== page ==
A month ago, my co-worker, Bridgette and I were driving home from the field late after catching and attaching satellite tags to alligators at the Okefenokee Swamp Park. As you may have read in the blog, The Silent Bark, we were discussing how people and events happen in our lives at just the right moment. Within seconds, we pulled up on a distressed driver who just had hit a dog. The dog, a weathered, aged pit bull, white with brown splotches, appeared to be dead in the middle of the road. We pulled over and multi-tasked assessing the dog’s condition and comforting the driver. You may recall that the dog responded non-aggressively to our approach and he could not move the rear half of his body. He was bleeding internally. Bridgette and I are wildlife biologists so, maybe arrogantly, I am confident of our characterization of his true state of injury. Some caring neighbors came on scene. As I reflected in the previous blog:

“We sat with the dog as he transitioned, giving him treats and water and positive energy, encouraging him to go to his next home and release his pain. He was loving and sweet and peaceful and never uttered a bark or a whimper in the 2 hours we were with him before Animal Control arrived in response to the police call. Our officer reflected she had not seen people come together like this over an animal hit in the road. In his final silent bark, he was a teacher and a moment of hope in a world so divided.”

Bridgette called me today. She had encountered Animal Control at her vet and she asked about the dog. He is ALIVE and he is now up for adoption! His name is Jason.

I cried. I think for many reasons. I felt so happy that Jason is alive and going to be welcomed into a new home, a healing start. I felt so appreciative of Jason who was in stage of physical inability and pain yet brought all of us involved into a state of collective caring and emotional ability. I felt so respectful of that moment when Bridgette and I could not just drive by suffering. 

Jason never vocalized (non-biologists refer to dog vocalizations as a bark). We did all the talking. Comforting him and encouraging him to move away from the pain. He almost passed a couple of times, his breathing fast then slow, heartbeat staggering and waning. We vocalized love and peace. I wonder if he heard us and if love kept him fighting to stay in this place. Or maybe it was just the voices in the background that mechanically kept him from drifting to the light. There are plenty of instances with people who were dying where talking kept them on this Earth.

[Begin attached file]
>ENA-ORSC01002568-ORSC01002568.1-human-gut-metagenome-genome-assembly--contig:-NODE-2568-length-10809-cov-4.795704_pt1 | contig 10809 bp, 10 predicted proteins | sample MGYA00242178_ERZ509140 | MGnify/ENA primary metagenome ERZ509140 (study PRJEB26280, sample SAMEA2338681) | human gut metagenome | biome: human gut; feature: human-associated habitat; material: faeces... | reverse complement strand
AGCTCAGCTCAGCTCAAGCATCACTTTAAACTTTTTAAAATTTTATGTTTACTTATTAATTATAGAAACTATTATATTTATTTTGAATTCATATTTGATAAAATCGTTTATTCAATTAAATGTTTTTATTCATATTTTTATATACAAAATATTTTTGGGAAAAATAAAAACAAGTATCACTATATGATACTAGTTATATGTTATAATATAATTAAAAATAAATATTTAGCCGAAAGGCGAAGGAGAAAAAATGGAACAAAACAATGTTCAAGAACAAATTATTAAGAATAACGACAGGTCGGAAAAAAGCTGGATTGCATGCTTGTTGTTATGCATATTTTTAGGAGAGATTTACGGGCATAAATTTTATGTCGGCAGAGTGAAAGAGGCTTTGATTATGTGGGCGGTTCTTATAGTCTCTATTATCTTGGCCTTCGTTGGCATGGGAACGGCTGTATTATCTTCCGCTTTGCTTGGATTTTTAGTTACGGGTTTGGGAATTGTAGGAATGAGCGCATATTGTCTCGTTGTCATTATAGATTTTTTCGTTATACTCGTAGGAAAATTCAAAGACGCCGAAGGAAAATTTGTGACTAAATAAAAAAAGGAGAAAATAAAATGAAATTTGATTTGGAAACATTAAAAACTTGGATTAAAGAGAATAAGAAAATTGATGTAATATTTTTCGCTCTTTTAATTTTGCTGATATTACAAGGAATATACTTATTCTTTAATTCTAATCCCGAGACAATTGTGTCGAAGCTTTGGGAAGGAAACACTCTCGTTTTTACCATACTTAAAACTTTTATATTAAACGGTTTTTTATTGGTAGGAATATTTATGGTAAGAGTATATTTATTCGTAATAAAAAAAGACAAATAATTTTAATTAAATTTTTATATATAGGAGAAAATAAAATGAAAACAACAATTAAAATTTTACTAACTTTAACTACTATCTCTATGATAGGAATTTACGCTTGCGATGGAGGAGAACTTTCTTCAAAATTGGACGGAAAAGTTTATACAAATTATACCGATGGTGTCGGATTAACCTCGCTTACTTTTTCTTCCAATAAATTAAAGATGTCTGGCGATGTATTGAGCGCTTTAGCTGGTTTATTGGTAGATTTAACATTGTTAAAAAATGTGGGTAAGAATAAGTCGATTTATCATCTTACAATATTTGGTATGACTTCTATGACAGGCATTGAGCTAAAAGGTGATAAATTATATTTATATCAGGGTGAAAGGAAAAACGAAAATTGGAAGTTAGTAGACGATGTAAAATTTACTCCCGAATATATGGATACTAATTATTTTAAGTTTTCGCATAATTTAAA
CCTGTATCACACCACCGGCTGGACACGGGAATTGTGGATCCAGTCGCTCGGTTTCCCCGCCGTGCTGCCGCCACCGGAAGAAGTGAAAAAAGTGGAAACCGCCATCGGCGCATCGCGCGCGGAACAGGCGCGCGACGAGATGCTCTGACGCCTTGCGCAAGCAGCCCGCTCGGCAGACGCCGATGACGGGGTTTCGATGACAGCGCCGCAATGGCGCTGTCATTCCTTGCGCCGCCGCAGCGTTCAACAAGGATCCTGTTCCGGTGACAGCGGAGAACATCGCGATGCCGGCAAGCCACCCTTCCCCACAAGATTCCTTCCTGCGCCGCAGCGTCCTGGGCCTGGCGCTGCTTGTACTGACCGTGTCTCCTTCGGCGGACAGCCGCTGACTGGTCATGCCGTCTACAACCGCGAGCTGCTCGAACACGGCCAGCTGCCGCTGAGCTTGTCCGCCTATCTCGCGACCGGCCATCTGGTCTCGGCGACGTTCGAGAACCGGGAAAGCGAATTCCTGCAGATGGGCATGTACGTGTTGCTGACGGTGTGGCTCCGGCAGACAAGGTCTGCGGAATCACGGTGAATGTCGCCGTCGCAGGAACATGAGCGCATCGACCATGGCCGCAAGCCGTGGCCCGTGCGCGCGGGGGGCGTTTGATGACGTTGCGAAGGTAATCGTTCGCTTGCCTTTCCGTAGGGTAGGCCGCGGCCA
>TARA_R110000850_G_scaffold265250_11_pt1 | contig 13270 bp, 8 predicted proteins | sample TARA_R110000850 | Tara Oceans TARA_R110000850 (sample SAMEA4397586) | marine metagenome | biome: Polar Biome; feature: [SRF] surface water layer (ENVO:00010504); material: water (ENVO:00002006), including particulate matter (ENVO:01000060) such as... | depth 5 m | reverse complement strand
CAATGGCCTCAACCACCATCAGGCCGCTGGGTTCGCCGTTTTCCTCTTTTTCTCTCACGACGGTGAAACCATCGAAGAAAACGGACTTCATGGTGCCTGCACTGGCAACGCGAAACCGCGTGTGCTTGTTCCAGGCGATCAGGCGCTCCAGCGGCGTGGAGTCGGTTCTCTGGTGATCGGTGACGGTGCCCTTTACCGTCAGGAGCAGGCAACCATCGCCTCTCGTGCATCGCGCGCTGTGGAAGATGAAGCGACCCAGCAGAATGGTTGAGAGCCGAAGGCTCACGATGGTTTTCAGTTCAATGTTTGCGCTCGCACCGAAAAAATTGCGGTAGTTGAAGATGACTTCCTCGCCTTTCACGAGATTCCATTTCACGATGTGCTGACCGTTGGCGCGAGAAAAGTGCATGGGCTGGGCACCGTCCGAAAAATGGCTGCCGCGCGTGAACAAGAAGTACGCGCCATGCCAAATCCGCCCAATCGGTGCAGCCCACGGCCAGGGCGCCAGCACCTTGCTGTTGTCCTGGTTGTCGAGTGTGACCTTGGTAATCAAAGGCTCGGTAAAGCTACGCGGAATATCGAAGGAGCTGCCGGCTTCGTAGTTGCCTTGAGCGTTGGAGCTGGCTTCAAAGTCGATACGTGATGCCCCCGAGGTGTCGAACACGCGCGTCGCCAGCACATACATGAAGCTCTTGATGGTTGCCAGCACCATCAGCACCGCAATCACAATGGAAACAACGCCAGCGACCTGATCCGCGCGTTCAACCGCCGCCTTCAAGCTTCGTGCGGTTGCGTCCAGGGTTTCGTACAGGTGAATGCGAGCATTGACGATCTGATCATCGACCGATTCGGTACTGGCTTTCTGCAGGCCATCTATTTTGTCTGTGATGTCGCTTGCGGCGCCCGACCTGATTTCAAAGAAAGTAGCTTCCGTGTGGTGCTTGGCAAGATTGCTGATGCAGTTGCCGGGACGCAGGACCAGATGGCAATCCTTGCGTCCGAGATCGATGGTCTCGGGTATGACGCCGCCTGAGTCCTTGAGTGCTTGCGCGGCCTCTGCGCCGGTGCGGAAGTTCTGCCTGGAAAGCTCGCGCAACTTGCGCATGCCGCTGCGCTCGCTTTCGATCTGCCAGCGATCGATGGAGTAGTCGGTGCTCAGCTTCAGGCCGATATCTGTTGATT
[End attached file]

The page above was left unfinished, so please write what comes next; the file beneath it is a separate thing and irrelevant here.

Do we truly realize the impact of our voice? Sometimes we use it so carelessly, spouting off in a moment of fear, pain or aggression, so entrenched in an adrenaline rush that our prefrontal lobe is sent to time out along with our reasoning. Why do we do that? Voices are power and look what they can do when used strategically and for the betterment of humanity. Voices are so powerful that even a few words, even a single moment, can mean either a world of destruction or a world of healing to those who are listening. The choice becomes yours how to use your voice. 

I ended the last blog about this being I know now as Jason with, “Voices are heard when we are willing to hear them.” I should have said, “Voices are heard when we are willing to listen to them.” The difference between listening and hearing is often a point of differentiation that occurs in the briefest moments of the universe. Hearing is a biological capability with which many of us are blessed. Listening extends into incorporating what is being heard through our anatomical features. Listening should trigger compassion for another being. Listening should be congratulated because you achieved a moment in which you were able to filter out the raucous sounds of our world to focus intentionally on something that you care about so much that you simply could not miss out; you simply could not just drive by.

I raise my gratitude to the many loved ones and complete strangers that have come across me in my moments, stretched out in the road, seemingly paralyzed, still alive and fighting. Until very recently, I thought that strength was standing up on my own, not showing weakness or inconveniencing anyone with a bark for help. That’s not reality, folks, and honestly, I never fooled anyone with that guise. We were given voices for a reason, to shout out with praises and song and attraction and to shout out when we need a hand getting out of the road. We are a communal species and we need social interactions. I once read that the pathway to joy is connection, and the pathway to sorrow is separation. (I think many of us have felt those effects of separation lately.) I wonder if Jason still would have made it if we had not been there to make a connection.

The moment that calls you sometimes is not a pleasant one and may instantly feel uncomfortable or sorrowful. Not driving by a moment that tugs at our listening can be conflicting and can trigger our adrenal system evolved to protect us from danger. That said, while it is not always the smart move to engage in the middle of a problem, it rewards frequently enough that it should create pause in your heart to not just drive by something you care about and something that triggers your value system. You could be driving by a gift, a lesson ripe for the yearning and the learning. One thing that inspires me is that when we involve ourselves in the moment of discomfort or sorrow, we may actually make a difference when we stop and make humanity’s problem our problem. Think of the Jasons in your life. Stop for them and help them out of the road. They are not weak; they may just need a helping hand to a safe shoulder. And honestly, you never know who is really going to heal who. Jason did some healing of me that night.

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